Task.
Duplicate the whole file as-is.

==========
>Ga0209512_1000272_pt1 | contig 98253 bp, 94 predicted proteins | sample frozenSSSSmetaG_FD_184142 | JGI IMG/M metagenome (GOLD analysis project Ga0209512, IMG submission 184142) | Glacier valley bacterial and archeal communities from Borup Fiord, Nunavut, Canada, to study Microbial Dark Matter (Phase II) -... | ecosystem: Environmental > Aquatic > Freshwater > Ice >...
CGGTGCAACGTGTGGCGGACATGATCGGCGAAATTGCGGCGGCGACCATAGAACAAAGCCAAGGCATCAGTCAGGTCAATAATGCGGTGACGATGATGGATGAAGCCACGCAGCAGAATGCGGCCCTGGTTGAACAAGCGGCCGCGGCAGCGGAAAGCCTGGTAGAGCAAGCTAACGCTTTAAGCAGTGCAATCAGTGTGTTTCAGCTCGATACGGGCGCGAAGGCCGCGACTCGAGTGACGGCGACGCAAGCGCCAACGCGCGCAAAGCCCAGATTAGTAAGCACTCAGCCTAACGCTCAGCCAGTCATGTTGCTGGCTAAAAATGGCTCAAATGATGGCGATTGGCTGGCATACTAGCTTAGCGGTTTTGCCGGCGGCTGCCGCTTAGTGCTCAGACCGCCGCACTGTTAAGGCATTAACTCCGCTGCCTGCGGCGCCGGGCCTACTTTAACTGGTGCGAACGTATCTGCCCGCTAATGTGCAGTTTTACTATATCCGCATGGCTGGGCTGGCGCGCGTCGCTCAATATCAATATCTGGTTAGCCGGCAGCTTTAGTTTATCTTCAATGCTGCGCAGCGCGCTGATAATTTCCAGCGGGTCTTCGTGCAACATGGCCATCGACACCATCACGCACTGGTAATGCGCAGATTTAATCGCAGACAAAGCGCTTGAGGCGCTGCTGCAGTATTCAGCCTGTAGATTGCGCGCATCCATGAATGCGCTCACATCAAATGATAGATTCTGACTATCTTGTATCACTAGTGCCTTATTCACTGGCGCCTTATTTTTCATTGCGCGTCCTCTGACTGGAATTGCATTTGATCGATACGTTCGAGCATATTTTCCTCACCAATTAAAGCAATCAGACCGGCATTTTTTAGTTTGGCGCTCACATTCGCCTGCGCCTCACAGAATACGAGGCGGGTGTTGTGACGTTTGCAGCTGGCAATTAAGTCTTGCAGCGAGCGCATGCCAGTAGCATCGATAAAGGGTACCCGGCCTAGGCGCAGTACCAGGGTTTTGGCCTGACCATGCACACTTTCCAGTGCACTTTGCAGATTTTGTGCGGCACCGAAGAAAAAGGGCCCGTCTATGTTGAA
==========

>Ga0209512_1000272_pt1 | contig 98253 bp, 94 predicted proteins | sample frozenSSSSmetaG_FD_184142 | JGI IMG/M metagenome (GOLD analysis project Ga0209512, IMG submission 184142) | Glacier valley bacterial and archeal communities from Borup Fiord, Nunavut, Canada, to study Microbial Dark Matter (Phase II) -... | ecosystem: Environmental > Aquatic > Freshwater > Ice >...
CGGTGCAACGTGTGGCGGACATGATCGGCGAAATTGCGGCGGCGACCATAGAACAAAGCCAAGGCATCAGTCAGGTCAATAATGCGGTGACGATGATGGATGAAGCCACGCAGCAGAATGCGGCCCTGGTTGAACAAGCGGCCGCGGCAGCGGAAAGCCTGGTAGAGCAAGCTAACGCTTTAAGCAGTGCAATCAGTGTGTTTCAGCTCGATACGGGCGCGAAGGCCGCGACTCGAGTGACGGCGACGCAAGCGCCAACGCGCGCAAAGCCCAGATTAGTAAGCACTCAGCCTAACGCTCAGCCAGTCATGTTGCTGGCTAAAAATGGCTCAAATGATGGCGATTGGCTGGCATACTAGCTTAGCGGTTTTGCCGGCGGCTGCCGCTTAGTGCTCAGACCGCCGCACTGTTAAGGCATTAACTCCGCTGCCTGCGGCGCCGGGCCTACTTTAACTGGTGCGAACGTATCTGCCCGCTAATGTGCAGTTTTACTATATCCGCATGGCTGGGCTGGCGCGCGTCGCTCAATATCAATATCTGGTTAGCCGGCAGCTTTAGTTTATCTTCAATGCTGCGCAGCGCGCTGATAATTTCCAGCGGGTCTTCGTGCAACATGGCCATCGACACCATCACGCACTGGTAATGCGCAGATTTAATCGCAGACAAAGCGCTTGAGGCGCTGCTGCAGTATTCAGCCTGTAGATTGCGCGCATCCATGAATGCGCTCACATCAAATGATAGATTCTGACTATCTTGTATCACTAGTGCCTTATTCACTGGCGCCTTATTTTTCATTGCGCGTCCTCTGACTGGAATTGCATTTGATCGATACGTTCGAGCATATTTTCCTCACCAATTAAAGCAATCAGACCGGCATTTTTTAGTTTGGCGCTCACATTCGCCTGCGCCTCACAGAATACGAGGCGGGTGTTGTGACGTTTGCAGCTGGCAATTAAGTCTTGCAGCGAGCGCATGCCAGTAGCATCGATAAAGGGTACCCGGCCTAGGCGCAGTACCAGGGTTTTGGCCTGACCATGCACACTTTCCAGTGCACTTTGCAGATTTTGTGCGGCACCGAAGAAAAAGGGCCCGTCTATGTTGAA